I also investigated if the Z-score abnormality maps could be used to classify neonates with MRI positive brain injury from those with normal appearing brains.
While many machine learning algorism see frequent use in neuroimaging classification tasks, I opted for a logistic regression model due to its high levels of interpretability and simple implementation. Using the histograms of the Z-score abnormality maps as inputs, the model demonstrated good performance, being able to correctly identify neonates with injuries, but not those with subtle lesions like punctate lesions, whilst minimising false identification of neonates with normal appearing brains.

To ascertain if performance could be improved, I explored multiple classification methods. Specifically, the use of other more complex classifiers (random forest, support vector machines, GP classification) and the use of a regional abnormal voxel count, that allowed localisation of lesioned tissue rather than the more global detection ability of the Z-score histograms.

Using these innovations, I investigated their application towards a specific pathology; hypoxic ischemic encephalopathy (HIE). This is a good test for the system, as HIE has high incidence rates, multiple associated lesion types and a time dependant appearance. Further, I wanted to know if, given a positive HIE diagnosis, the Z-score abnormality maps could be used to predict long-term outcomes (normal vs poor). Several models demonstrated an excellent ability to separate HIE and healthy control neonates achieving >90% accuracy, a statistically significant result even after false discovery rate (FDR) correction (p-value < 0.05). While the outcome prediction models achieved reasonable accuracy, >70% in multiple models, none of these were statistically significant after FDR correction.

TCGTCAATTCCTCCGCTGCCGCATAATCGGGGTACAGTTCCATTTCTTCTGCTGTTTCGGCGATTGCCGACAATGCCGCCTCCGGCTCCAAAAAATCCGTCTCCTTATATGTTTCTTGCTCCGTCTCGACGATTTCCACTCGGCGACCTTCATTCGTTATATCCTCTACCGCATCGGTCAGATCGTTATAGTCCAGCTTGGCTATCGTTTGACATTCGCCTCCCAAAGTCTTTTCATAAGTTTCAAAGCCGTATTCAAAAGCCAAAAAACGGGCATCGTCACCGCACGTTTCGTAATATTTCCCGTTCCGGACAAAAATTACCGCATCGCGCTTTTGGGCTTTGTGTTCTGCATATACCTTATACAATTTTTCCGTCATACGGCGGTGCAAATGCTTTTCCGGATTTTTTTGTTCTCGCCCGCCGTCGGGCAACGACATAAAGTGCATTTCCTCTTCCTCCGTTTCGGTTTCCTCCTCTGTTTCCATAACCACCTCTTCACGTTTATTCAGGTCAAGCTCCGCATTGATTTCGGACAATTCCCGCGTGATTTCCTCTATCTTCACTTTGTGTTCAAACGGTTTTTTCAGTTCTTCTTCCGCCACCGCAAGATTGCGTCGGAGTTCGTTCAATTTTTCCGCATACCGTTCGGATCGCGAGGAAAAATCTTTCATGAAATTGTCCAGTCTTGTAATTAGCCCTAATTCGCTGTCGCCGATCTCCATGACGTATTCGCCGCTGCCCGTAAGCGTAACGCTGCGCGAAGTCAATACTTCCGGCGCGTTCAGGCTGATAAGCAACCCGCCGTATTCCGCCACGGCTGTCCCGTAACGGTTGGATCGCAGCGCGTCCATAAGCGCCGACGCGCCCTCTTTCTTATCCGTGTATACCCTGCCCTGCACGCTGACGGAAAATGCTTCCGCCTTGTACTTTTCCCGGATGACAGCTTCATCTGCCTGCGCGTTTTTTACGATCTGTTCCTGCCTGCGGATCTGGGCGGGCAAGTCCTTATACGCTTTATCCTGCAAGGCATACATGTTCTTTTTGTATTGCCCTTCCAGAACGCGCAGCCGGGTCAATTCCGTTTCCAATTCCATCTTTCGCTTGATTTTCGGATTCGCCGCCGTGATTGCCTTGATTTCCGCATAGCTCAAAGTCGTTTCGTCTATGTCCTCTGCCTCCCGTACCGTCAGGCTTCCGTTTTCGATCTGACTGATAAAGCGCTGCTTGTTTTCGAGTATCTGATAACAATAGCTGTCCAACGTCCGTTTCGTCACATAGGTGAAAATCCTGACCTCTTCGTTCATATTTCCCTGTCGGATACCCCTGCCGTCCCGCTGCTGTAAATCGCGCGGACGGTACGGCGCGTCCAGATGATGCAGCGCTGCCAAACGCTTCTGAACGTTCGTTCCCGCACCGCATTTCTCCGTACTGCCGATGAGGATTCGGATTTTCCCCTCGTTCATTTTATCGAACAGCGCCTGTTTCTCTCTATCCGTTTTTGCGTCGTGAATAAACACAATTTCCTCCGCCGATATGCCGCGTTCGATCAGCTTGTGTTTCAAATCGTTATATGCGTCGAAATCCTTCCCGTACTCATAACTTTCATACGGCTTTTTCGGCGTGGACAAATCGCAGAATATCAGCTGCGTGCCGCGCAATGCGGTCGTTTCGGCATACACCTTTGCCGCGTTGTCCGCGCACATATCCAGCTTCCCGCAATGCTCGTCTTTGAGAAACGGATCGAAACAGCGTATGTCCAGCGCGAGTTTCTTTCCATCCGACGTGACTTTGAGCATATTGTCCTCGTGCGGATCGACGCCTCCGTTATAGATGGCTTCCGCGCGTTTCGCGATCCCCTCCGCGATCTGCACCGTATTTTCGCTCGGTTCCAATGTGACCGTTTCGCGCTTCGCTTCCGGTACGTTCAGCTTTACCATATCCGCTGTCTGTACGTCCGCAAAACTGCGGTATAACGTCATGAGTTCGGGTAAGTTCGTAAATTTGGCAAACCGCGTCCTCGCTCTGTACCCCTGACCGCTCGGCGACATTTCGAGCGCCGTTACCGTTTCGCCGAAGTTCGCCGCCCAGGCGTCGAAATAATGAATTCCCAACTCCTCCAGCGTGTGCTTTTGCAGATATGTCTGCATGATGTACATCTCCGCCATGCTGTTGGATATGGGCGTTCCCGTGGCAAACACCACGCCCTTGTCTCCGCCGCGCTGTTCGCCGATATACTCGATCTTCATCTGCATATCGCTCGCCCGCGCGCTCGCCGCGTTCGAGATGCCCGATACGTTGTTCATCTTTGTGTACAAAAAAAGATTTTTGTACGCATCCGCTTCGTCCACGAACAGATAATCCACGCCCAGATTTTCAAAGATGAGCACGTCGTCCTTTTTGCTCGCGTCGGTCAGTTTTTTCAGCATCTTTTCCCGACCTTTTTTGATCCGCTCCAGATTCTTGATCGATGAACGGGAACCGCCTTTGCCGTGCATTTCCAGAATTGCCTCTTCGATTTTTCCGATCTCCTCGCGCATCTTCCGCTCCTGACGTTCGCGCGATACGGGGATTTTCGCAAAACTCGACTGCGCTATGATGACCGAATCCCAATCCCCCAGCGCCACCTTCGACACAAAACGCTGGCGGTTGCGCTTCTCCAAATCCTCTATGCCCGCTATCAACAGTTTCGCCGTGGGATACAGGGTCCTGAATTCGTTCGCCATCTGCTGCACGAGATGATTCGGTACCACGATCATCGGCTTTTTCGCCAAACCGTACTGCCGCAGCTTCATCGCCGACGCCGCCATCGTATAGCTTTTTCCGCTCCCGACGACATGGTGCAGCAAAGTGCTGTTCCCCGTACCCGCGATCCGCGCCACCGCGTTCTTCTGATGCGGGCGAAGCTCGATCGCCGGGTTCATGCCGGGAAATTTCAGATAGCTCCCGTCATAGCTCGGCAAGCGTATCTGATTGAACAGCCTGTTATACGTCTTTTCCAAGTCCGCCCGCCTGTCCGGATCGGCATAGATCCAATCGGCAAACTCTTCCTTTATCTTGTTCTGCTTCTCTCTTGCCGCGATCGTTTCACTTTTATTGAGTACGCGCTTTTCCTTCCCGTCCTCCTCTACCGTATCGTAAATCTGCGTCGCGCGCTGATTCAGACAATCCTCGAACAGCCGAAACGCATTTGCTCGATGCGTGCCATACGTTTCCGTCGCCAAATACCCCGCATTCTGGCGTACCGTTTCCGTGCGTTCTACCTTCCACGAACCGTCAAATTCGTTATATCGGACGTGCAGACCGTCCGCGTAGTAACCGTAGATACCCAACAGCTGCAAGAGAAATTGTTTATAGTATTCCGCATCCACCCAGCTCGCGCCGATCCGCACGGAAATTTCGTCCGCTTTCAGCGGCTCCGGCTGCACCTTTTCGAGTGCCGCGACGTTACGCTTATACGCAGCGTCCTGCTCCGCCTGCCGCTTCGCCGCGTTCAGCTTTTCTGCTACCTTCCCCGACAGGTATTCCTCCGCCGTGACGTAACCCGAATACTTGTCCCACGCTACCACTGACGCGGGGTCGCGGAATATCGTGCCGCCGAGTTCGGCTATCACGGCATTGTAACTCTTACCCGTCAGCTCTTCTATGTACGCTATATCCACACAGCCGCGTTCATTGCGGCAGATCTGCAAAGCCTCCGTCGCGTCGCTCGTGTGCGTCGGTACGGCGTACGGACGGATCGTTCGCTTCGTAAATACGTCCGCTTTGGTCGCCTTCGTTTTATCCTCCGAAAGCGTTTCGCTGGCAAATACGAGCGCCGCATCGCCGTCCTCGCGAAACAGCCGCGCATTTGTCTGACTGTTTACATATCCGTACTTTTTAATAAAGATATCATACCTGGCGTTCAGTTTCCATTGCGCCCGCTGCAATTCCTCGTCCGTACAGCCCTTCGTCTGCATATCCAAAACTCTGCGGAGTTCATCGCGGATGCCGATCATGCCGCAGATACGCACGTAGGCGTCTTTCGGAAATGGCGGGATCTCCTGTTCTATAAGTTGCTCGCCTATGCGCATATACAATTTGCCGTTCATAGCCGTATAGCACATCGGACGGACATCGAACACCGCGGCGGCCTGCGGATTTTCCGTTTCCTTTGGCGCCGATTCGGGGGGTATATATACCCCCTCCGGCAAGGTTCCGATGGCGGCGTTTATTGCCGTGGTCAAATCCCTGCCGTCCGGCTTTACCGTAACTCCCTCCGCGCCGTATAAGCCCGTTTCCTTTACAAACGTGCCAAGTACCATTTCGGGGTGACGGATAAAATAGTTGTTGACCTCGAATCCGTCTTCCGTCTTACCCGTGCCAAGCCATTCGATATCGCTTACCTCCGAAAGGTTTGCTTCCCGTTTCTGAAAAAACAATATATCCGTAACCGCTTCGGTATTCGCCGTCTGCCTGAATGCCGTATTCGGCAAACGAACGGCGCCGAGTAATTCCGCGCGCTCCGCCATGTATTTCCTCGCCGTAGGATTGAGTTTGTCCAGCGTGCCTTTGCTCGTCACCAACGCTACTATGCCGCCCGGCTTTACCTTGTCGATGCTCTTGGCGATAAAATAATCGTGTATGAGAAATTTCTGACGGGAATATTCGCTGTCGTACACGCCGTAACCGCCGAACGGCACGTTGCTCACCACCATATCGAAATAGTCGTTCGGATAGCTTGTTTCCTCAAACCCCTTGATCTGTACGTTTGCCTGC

Overall, this work demonstrates how normative modelling can be used to create individual voxel-wise / image-wise estimation of tissue abnormality for neonatal MRI across a range of gestational ages. It further demonstrates that these abnormality maps can be utilised for additional tasks, in this instance, three increasingly challenging neurological classification problems. These include the separation of neonates with and without MRI positive lesions, identification of neonates with a specific pathological condition (HIE) and prediction of long-term functional outcome (normal vs poor). Within a radiological setting, these classifications task can be considered analogous to three radiological challenges, image triage, diagnostic detection and estimation of developmental prognosis, important for the clinical team but also infants and their families.
Date of Award1 Feb 2024
Original languageEnglish
Awarding Institution
  • King's College London
SupervisorJonathan O'Muircheartaigh (Supervisor), Serena Counsell (Supervisor) & David Carmichael (Supervisor)